Contracts in Japan
The Active Population in Figures
|Labor Force (Annual Growth, %)||-1.54||0.47||-0.85||0.06|
|Rate of Activity (%)||52.3||52.5||52.1||52.1|
|Unemployment Rate (%)||5.3||4.7||4.4||4.1|
Source: Japan Statistics Office
|Employed Persons, by Occupation (% of Total Labor Force)||2005|
|Professional and technical workers||14.7%|
|Administrative and managerial workers||3.0%|
|Clerical and related workers||19.6%|
|Protective service and other service workers||11.9%|
|Agricultural, forestry and fishery workers||4.4%|
|Transport and communication workers||3.2%|
|Craftsmen and manufacturing and construction workers||22.3%|
Source: Japan Statistics Office
Management of Human Resources
- Method of Recruitment
- The recruitment process takes place more and more via internet. Selection is made on the basis of a job interview.
- Recruitment Agencies
- There are three types:
- Public Employment Offices
- Private Employment Agencies
- Labor Dispatch Business.
- Recruitment Websites
- Hellowork (government-run employment agency, website exclusively in Japanese)
Jobs in Japan
- Type of Contract
- In Japan, the contract determines if the employee is part of the regular or non-regular staff. Permanent employees form the regular staff. Among the non-regular staff, there are different types of contract: part-time workers, temporary workers, dispatched workers, fixed-term contract workers, entrusted employees (shokutaku).
Permanent contracts represent 65.4% of job total. 23% of jobs are non-regular jobs under part-time contracts.
Because of the economic recession which set in during the 1990’s, recourse to part-time jobs has developed considerably.
- Breach of Contracts
- It can take several forms : general resignation, resignation for one’s own convenience, resignation by agreement, resignation by employee’s request, voluntary retirement.
- Neither prohibited, nor controlled.
The Labor Standards Act prohibits only two dismissal cases:
1) during a period of leave for an injury at the workplace or illness, and during the 30 days following, as well as
2) for women, during the period of leave for pregnancy and delivery and during the 30 days following.
- Other Possible Methods
- Collective dismissals (possible for economic reasons)
- Labor Laws
- Japan Institute for Labor Policy and Training
A summary of labor law on the Japanlaw website
- Cases of Dispute
- Dismissal (26.1%), poor working conditions (14%), harassment (8.9%), conflict over retirement (7.2%)
- Legal Framework
- Three-step system :
1. resolution, “information provision and consultation” at the consultation service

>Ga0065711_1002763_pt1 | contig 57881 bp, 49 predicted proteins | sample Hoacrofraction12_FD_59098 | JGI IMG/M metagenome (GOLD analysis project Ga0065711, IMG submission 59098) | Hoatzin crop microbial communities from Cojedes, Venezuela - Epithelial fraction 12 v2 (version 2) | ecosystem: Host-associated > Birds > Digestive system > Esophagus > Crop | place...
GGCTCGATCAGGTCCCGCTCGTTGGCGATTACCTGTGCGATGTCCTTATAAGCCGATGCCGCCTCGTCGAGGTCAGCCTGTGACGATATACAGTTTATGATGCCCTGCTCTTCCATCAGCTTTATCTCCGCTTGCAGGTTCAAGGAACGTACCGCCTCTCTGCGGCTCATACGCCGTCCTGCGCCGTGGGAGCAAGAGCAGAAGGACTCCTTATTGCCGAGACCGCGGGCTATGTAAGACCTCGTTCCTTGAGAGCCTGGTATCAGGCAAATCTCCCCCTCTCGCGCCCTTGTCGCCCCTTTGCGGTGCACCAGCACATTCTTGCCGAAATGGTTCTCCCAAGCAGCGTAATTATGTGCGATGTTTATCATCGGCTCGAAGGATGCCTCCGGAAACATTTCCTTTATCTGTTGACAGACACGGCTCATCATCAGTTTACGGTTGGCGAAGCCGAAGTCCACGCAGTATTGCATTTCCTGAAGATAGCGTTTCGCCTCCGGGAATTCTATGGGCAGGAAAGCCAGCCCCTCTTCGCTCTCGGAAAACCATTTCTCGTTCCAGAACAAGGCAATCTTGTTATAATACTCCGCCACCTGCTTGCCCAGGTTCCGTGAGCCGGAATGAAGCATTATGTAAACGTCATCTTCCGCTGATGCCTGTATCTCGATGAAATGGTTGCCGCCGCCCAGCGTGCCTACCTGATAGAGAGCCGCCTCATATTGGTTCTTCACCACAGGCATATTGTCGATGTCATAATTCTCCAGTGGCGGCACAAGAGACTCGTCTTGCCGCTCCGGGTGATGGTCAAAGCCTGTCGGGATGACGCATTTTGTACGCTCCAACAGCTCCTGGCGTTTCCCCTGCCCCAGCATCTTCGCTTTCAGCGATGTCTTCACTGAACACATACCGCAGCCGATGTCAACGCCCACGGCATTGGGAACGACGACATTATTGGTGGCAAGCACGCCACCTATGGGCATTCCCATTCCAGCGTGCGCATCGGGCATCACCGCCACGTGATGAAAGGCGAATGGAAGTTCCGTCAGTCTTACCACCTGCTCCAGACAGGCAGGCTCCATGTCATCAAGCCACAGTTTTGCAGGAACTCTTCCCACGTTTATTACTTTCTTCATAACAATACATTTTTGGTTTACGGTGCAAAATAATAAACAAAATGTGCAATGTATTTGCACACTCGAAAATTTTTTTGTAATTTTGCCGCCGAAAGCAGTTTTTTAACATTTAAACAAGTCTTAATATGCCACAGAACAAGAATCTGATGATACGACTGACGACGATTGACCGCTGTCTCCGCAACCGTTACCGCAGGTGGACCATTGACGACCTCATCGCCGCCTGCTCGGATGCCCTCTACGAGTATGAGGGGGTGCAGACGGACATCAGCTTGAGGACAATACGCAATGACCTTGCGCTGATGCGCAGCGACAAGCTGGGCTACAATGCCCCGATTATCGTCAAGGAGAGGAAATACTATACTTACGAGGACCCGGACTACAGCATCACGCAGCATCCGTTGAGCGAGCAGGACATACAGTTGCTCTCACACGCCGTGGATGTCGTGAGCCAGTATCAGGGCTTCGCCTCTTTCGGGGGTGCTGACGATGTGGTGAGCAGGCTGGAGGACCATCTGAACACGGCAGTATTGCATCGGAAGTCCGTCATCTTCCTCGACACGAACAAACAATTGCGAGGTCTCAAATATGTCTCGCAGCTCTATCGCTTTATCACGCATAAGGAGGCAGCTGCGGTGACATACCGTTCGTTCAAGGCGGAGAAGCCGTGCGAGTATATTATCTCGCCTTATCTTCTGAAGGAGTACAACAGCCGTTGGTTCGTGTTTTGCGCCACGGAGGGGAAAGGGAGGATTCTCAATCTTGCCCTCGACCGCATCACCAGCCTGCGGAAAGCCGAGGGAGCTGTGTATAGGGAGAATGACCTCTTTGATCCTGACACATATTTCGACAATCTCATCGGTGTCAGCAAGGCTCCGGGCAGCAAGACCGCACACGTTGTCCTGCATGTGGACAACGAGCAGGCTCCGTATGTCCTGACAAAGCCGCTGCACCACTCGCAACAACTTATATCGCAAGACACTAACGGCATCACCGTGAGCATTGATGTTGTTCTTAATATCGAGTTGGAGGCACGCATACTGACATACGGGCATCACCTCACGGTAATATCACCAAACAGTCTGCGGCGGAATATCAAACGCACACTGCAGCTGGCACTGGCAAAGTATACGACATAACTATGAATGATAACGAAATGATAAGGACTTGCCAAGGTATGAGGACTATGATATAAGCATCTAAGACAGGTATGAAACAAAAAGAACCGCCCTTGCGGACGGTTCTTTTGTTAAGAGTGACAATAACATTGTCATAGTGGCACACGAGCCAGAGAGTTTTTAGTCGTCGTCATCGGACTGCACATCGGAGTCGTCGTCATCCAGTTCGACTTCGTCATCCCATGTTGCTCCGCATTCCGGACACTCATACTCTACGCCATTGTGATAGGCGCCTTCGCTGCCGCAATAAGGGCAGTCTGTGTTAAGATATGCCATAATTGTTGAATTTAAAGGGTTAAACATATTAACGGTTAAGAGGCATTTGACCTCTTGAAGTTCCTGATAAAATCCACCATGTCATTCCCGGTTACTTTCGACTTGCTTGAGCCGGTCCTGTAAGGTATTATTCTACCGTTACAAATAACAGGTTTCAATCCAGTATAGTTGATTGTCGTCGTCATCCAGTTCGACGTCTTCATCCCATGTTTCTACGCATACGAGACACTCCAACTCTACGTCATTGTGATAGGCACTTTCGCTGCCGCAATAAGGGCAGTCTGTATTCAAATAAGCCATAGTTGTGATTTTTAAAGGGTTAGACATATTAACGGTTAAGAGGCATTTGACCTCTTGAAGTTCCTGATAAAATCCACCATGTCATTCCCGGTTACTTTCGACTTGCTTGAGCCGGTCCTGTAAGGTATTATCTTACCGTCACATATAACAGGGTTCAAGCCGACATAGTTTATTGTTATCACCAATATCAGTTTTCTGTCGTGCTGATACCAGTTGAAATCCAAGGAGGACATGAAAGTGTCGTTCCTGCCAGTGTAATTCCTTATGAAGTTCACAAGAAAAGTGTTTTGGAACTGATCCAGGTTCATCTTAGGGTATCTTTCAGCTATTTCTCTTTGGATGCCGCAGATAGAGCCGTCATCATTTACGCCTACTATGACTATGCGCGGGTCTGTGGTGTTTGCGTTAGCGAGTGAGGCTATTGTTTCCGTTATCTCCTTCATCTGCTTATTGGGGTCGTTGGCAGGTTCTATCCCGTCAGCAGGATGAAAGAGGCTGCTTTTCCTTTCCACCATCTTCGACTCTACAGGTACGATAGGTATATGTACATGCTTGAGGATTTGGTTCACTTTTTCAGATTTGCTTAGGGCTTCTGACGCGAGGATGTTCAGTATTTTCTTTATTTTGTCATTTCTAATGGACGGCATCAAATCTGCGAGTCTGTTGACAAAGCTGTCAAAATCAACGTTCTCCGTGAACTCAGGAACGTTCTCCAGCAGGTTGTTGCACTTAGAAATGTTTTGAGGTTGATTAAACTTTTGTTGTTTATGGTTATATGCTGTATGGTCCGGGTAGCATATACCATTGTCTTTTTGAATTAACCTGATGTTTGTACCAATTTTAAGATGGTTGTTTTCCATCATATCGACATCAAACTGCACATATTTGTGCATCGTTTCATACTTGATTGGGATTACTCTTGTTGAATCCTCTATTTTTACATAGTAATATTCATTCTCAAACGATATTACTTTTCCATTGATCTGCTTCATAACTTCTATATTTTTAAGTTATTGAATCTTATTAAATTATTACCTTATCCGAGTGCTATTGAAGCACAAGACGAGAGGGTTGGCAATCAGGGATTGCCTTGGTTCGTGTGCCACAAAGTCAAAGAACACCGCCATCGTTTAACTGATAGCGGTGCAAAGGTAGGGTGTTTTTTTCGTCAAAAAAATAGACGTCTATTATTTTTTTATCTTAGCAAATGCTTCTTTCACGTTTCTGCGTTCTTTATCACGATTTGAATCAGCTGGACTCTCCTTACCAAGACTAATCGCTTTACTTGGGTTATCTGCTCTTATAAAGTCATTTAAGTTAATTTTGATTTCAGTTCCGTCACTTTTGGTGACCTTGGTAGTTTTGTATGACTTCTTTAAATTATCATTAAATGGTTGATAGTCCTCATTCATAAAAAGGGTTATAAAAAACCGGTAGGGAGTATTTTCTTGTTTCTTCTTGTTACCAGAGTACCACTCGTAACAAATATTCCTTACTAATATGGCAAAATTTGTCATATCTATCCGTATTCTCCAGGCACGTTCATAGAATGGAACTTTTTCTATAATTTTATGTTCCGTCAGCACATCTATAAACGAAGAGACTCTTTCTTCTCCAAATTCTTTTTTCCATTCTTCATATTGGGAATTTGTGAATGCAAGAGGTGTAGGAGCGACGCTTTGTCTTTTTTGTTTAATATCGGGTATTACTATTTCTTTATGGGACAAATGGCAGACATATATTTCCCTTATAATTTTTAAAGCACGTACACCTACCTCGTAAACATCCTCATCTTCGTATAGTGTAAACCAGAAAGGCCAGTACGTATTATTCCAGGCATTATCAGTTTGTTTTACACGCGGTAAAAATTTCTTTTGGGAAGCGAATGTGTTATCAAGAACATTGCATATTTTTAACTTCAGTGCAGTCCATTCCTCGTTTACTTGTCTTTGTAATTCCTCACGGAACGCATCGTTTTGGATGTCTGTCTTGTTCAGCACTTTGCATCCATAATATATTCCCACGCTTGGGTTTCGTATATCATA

2. “advice and guidance” by the head of the labor bureau
3. “conciliation” by the Dispute Reconciliation Council
- Act on Promoting the Resolution of Individual Labor Disputes, which was enacted in 2001
- Legal Framework
- standard civil procedures
- Competent Legal Body
- District courts
Labor tribunal system composed of a judge (labor tribunal judge) and labor-management experts (labor tribunal lay members)
- Social Dialogue and Involvement of Social Partners
- 90% of unions are Company unions. Company unions (one per company) exist inside the Company to discuss working conditions.
Labor unions are organized cross-corporate organizations. The elements of claims made by the labor unions are then a basis for claims by the Company unions.
There are two types of labor unions: the Industrial Trade Unions and the National centers (mainly Rengo, the Japanese Trade Union Confederation).
Rengo and management organizations such as Nippon Keidanren (Japan Business Federation) have established a venue for regular discussions. For issues on which they share the same opinion, a joint policy proposal is duly submitted to the central government, especially at the Governmental Councils created for this. Every year between March and April, the unions launch an offensive on wages; it is known as Shunto, the spring wage offensive.
- Unionization Rate
- 18.7% in 2005.
The rate is constantly dropping with a reduction registered especially in the private sector, in SMEs and micro-enterprises.
- Nippon Keidanren
- Regulation Bodies
- The Labor situation in Japan, Institute for Labor Policy and Training
Ministry of Health, Labor and Welfare
The representation of the International Labor Organization in Japan
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